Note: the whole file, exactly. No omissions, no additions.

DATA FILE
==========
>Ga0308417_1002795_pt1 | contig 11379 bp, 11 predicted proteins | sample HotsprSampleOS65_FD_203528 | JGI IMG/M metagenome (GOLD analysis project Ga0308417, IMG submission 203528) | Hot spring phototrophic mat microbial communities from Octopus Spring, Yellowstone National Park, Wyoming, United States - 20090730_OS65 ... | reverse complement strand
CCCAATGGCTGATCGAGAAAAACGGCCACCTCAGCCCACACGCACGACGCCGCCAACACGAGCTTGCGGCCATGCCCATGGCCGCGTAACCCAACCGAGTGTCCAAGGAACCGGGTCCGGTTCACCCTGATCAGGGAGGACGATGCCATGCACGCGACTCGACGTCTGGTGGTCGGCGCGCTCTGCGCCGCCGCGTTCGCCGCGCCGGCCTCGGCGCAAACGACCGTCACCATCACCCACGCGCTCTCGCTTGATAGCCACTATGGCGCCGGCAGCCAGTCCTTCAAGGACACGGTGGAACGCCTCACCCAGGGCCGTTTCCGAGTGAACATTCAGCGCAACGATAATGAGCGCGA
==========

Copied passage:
>Ga0308417_1002795_pt1 | contig 11379 bp, 11 predicted proteins | sample HotsprSampleOS65_FD_203528 | JGI IMG/M metagenome (GOLD analysis project Ga0308417, IMG submission 203528) | Hot spring phototrophic mat microbial communities from Octopus Spring, Yellowstone National Park, Wyoming, United States - 20090730_OS65 ... | reverse complement strand
CCCAATGGCTGATCGAGAAAAACGGCCACCTCAGCCCACACGCACGACGCCGCCAACACGAGCTTGCGGCCATGCCCATGGCCGCGTAACCCAACCGAGTGTCCAAGGAACCGGGTCCGGTTCACCCTGATCAGGGAGGACGATGCCATGCACGCGACTCGACGTCTGGTGGTCGGCGCGCTCTGCGCCGCCGCGTTCGCCGCGCCGGCCTCGGCGCAAACGACCGTCACCATCACCCACGCGCTCTCGCTTGATAGCCACTATGGCGCCGGCAGCCAGTCCTTCAAGGACACGGTGGAACGCCTCACCCAGGGCCGTTTCCGAGTGAACATTCAGCGCAACGATAATGAGCGCGA